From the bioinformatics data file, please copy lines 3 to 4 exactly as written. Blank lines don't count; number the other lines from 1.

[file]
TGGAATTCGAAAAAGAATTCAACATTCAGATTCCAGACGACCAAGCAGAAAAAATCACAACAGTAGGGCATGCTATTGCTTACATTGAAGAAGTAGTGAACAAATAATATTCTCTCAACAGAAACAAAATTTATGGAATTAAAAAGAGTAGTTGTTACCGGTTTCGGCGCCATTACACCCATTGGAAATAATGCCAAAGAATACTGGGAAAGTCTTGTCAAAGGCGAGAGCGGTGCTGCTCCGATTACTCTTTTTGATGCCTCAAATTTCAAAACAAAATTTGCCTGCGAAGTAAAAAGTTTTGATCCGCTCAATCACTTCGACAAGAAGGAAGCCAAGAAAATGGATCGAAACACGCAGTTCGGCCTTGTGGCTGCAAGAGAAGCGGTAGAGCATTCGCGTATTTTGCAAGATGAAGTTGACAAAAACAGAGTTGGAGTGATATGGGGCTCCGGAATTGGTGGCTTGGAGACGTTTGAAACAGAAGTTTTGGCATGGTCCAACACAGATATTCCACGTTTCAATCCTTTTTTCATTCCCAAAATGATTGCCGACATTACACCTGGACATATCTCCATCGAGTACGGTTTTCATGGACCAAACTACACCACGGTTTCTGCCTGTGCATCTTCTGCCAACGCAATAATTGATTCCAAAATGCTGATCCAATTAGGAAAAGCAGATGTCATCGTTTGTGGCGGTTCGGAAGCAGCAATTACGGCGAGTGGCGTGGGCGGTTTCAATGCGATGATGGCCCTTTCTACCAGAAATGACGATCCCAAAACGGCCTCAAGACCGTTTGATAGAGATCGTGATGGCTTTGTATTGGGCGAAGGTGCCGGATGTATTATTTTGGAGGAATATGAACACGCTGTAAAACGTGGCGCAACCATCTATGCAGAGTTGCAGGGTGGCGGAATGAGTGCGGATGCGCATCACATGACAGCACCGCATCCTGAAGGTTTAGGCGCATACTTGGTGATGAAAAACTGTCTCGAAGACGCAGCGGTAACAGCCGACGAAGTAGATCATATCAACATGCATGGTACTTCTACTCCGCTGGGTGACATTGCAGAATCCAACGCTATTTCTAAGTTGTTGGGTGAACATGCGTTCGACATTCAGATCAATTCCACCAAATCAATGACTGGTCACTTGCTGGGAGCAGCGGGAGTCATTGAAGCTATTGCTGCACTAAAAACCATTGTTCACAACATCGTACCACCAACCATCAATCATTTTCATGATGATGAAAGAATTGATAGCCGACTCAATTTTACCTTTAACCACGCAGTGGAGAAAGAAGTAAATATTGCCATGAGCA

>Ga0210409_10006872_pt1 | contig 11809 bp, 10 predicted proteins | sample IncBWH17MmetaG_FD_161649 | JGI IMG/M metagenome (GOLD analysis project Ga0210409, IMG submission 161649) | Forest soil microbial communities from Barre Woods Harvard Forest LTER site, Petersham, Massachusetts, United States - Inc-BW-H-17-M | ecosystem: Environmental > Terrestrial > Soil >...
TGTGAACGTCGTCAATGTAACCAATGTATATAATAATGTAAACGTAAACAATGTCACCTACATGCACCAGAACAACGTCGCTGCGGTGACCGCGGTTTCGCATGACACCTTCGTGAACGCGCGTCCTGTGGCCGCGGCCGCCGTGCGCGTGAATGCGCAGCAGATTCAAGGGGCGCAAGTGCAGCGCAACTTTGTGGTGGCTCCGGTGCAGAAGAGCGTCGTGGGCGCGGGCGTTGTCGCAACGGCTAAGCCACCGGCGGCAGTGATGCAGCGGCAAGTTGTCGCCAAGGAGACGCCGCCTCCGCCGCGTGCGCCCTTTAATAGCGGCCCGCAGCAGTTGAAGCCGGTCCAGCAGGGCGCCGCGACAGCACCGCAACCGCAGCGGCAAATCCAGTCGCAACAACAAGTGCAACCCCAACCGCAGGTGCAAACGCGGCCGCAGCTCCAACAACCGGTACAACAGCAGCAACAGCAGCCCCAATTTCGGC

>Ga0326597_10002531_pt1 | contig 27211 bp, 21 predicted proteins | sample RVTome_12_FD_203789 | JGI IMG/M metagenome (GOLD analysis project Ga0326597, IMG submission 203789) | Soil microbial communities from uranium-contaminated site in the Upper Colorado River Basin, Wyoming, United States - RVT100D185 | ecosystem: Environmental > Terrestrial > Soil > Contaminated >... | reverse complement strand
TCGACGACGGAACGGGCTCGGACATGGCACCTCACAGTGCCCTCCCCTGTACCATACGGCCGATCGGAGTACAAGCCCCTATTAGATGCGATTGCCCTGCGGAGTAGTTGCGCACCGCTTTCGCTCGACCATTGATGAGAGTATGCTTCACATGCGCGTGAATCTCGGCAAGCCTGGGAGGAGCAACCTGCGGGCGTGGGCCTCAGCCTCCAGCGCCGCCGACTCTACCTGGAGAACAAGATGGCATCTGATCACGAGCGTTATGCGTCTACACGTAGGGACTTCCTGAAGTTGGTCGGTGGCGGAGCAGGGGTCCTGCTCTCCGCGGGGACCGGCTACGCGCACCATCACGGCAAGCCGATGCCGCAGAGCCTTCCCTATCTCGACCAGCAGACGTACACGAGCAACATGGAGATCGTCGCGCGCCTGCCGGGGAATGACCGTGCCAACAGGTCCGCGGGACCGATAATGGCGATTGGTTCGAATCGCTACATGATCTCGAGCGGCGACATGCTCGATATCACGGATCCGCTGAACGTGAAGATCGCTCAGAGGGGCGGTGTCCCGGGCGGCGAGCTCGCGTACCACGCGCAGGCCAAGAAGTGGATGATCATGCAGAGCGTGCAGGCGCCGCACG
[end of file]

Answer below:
TGTGAACGTCGTCAATGTAACCAATGTATATAATAATGTAAACGTAAACAATGTCACCTACATGCACCAGAACAACGTCGCTGCGGTGACCGCGGTTTCGCATGACACCTTCGTGAACGCGCGTCCTGTGGCCGCGGCCGCCGTGCGCGTGAATGCGCAGCAGATTCAAGGGGCGCAAGTGCAGCGCAACTTTGTGGTGGCTCCGGTGCAGAAGAGCGTCGTGGGCGCGGGCGTTGTCGCAACGGCTAAGCCACCGGCGGCAGTGATGCAGCGGCAAGTTGTCGCCAAGGAGACGCCGCCTCCGCCGCGTGCGCCCTTTAATAGCGGCCCGCAGCAGTTGAAGCCGGTCCAGCAGGGCGCCGCGACAGCACCGCAACCGCAGCGGCAAATCCAGTCGCAACAACAAGTGCAACCCCAACCGCAGGTGCAAACGCGGCCGCAGCTCCAACAACCGGTACAACAGCAGCAACAGCAGCCCCAATTTCGGC

>Ga0326597_10002531_pt1 | contig 27211 bp, 21 predicted proteins | sample RVTome_12_FD_203789 | JGI IMG/M metagenome (GOLD analysis project Ga0326597, IMG submission 203789) | Soil microbial communities from uranium-contaminated site in the Upper Colorado River Basin, Wyoming, United States - RVT100D185 | ecosystem: Environmental > Terrestrial > Soil > Contaminated >... | reverse complement strand